12.98 MtCO2

CHP—Keeping industry competitive

In addition to playing a vital role in greening industry, CHP also helps industry remain competitive. As the most efficient use of primary fuel CHP reduces energy costs whilst reducing emissions. Combined, these cost reductions ensure UK products remain competitive in an international marketplace and that industry remains in the UK.

CHP—A green industry

The CHP industry itself is also one of the UK’s “green industries” contributing to the economy and providing jobs. The CHPA commissioned a report in 2009,8 which, based on primary data from CHPA members, calculated the number of employees employed directly by the sector plus those in the supply chain. The report calculated that a total of 116,000 people were employed by the CHP industry across the six GWe of installed CHP capacity. This could more than double as installed capacity reaches its full potential of 14 GWe.

CHP and the Policy Framework

Government endorsement for CHP

HM Revenue and Customs (HMRC) made explicit the UK Government’s endorsement of CHP recognising the cost and carbon reduction benefits of this energy efficiency technology.

“CHP provides one of the most cost-effective approaches for reducing CO2 emissions and plays a crucial role in the UK Climate Change Programme.”9

Whilst the Government has recognised the potential of CHP at a strategic level, however, the policies that currently support its deployment are under threat.

Current support for CHP

In recognition of CHP’s role in carbon reduction, current UK energy policy provides exemption from the Climate Change Levy (CCL) for CHP plant. This includes vital Levy Exemption Certificates (LECs) for all power sold off-site as well as an exemption on the tax on input fuel. These exemptions have enabled businesses to invest-in and operate CHP plants.

Removing support for CHP

From 2013, the Government will remove the CCL exemption for CHP, replacing the CCL CHP input fuel exemption, the new Carbon Price Support (CPS) tax on CHP input fuel. Whilst this tax is designed for the power market, the design proposes that fuel for heat in CHP will also pay this tax. This new tax will lead to a significant increase in costs for sites operating CHP, especially energy intensive industries and manufacturing sectors. These manufacturing sites are essential for providing new jobs and investment during fragile economic conditions.

As part of the CCL reform, the Government will remove CHP LECs from 2013. The Government’s proposed solution is replacement of LECs with some measure of relief on the CPS but industry modelling (developed and shared with the Government) clearly shows that even with 100% relief there is insufficient value or certainty to retain existing levels of support for CHP.

Cost implications

The removal of LECs and introduction of CPS will have a significant impact on CHP operators in the UK. Industry modelling indicates that in real terms, the value of lost LECs from 2013–14 to 2022–23 will be £1.56 billion.10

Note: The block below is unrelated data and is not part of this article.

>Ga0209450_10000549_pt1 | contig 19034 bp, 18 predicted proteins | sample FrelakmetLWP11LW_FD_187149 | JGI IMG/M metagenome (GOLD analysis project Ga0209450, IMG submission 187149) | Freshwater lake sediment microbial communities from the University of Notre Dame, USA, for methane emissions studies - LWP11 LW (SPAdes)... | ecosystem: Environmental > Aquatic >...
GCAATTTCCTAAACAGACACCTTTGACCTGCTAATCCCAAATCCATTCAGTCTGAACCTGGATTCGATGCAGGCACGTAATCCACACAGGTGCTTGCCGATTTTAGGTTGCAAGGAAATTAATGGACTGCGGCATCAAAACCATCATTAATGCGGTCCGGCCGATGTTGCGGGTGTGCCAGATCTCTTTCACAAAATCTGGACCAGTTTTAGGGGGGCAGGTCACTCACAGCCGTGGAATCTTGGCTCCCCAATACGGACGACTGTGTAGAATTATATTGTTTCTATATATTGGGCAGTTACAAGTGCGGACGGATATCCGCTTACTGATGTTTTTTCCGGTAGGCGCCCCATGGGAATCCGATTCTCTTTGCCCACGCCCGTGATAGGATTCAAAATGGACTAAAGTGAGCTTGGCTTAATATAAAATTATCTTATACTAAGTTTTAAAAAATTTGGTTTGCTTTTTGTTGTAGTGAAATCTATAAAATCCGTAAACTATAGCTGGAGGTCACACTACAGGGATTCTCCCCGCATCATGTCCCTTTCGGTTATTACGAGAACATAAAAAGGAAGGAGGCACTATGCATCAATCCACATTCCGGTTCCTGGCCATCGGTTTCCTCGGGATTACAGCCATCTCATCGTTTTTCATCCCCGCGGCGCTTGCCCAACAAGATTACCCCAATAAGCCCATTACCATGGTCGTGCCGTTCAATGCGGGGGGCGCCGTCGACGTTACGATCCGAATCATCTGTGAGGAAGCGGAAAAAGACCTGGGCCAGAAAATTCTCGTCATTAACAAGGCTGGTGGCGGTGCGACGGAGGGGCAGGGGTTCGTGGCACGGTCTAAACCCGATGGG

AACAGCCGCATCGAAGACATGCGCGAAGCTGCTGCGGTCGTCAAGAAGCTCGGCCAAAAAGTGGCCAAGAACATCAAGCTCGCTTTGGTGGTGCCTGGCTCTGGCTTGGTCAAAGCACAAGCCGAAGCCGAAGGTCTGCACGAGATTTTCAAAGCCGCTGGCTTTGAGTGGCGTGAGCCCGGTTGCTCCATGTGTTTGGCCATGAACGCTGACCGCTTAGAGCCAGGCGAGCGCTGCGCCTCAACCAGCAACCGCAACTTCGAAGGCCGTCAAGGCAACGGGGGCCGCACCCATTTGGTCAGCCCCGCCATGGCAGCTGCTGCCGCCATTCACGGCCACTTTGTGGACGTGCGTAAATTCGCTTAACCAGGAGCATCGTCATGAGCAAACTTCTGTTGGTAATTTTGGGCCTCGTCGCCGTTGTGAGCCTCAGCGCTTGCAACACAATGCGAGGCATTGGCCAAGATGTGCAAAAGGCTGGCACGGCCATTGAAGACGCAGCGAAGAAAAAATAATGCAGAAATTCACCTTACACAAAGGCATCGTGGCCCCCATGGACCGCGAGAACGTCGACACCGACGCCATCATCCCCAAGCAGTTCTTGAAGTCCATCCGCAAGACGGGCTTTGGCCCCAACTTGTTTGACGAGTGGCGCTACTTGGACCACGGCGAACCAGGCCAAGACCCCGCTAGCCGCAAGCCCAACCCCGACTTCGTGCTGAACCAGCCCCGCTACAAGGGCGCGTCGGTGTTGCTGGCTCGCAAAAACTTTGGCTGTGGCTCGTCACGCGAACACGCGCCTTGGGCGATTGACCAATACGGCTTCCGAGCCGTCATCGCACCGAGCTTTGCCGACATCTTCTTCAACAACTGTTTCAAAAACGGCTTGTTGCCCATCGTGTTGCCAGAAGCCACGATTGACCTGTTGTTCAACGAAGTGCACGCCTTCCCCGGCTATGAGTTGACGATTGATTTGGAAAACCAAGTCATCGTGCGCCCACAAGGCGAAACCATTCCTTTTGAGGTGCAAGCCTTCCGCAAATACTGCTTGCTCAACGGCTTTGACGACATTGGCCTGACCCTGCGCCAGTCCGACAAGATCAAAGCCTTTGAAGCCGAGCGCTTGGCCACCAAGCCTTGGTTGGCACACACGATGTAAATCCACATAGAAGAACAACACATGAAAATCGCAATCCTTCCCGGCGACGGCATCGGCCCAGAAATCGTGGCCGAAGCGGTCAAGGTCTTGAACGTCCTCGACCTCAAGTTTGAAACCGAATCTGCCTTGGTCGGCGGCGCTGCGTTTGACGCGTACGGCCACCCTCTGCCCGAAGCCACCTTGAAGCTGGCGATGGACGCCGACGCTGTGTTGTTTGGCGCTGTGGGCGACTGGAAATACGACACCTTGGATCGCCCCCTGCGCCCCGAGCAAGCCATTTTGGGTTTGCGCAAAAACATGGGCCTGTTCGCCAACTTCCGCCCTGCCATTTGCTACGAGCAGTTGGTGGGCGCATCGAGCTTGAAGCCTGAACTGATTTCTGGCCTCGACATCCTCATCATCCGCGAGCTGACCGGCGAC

In addition to this, the impact of the introduction of the CPS from in the first year alone is an additional £127 million.11

The combined impact of the removal of LECs and introduction of the CPS will mean that sites face significant additional costs which will penalise CHP operators for having invested in CHP to reduce emissions. The scale of this burden will render not only the investment case for new plant unacceptable, but as these changes also apply to existing plant, it is likely that these operators will revert to separate generation of heat and power, negating cost effective carbon savings and increasing their cost of operations.

How can CHP continue to contribute to greening the UK economy – removing the barriers

The major barrier to decarbonising industrial heat and electricity through CHP, the proposed reduction in financial support, is simple to address. To ensure that businesses, who responded to government signals and invested, continue to operate their CHP plant, the Government must ensure that support is not withdrawn. To enable CHP to fulfil its potential in greening industry affordably, CHP must have enduring bankable support to ensure it is the natural choice over separate production of heat and power.

The policy framework must:

Ensure fair treatment for CHP under Carbon Price Support, through an exemption based on the proportion of fuel that is used in CHP for heat generation (the carbon price support is designed to impact electricity generation NOT heat generation).

Retain the Climate Change Levy CHP Levy Exemption Certificates until 2017.

Ensure that accessible long term bankable support to replace the value of Climate Change Levy CHP Levy Exemption Certificates when these come to an end.

Without these changes, not only will new stations not be built, but existing stations may close and the current carbon savings and low carbon energy supply from them will be lost. Replacing the value of LECs is the only way to ensure CHP electricity is sufficiently valuable for them to continue generating.

Industry needs a commitment now that Government will ensure that CHP plant retain the full value of existing exemptions

CHP offers a technology for energy users to participate in the decarbonisation agenda whilst retaining competitiveness and growing efficiency. With the right policy framework Government could open up a new front to tackle climate change whilst driving industrial growth.

6 January 2012

1 80% carbon reduction on 1990 levels by 2050

2 Industrial consumption of electricity in 2010, Digest of United Kingdom Energy Statistics (DUKES) 2011 p119 /120 http://www.decc.gov.uk/en/content/cms/statistics/publications/dukes/dukes.aspx

3 2005 UK heat demand, BERR Heat call for Evidence 2008 p12

4 DUKES 2011 p164

5 DUKES 2011 p159

6 Poyry Energy Consulting, Potential for CCGT CHP generation at industrial sites in the UK 2008, p1

7 DUKES 2011 p167

8 CHP Employment Survey, Delta Energy & Environment March 2009 p3 & 4

9 HMRC Notice CCL1/2 July 2010 (subsequently replaced by CCL1/2 November 2011)

10 CHP industry modelling, fully shared with Government.

11 The actual level will depend on the level of relief given to CHP plant. Numbers based on no relief as no other information has yet been published.

Prepared 18th May 2012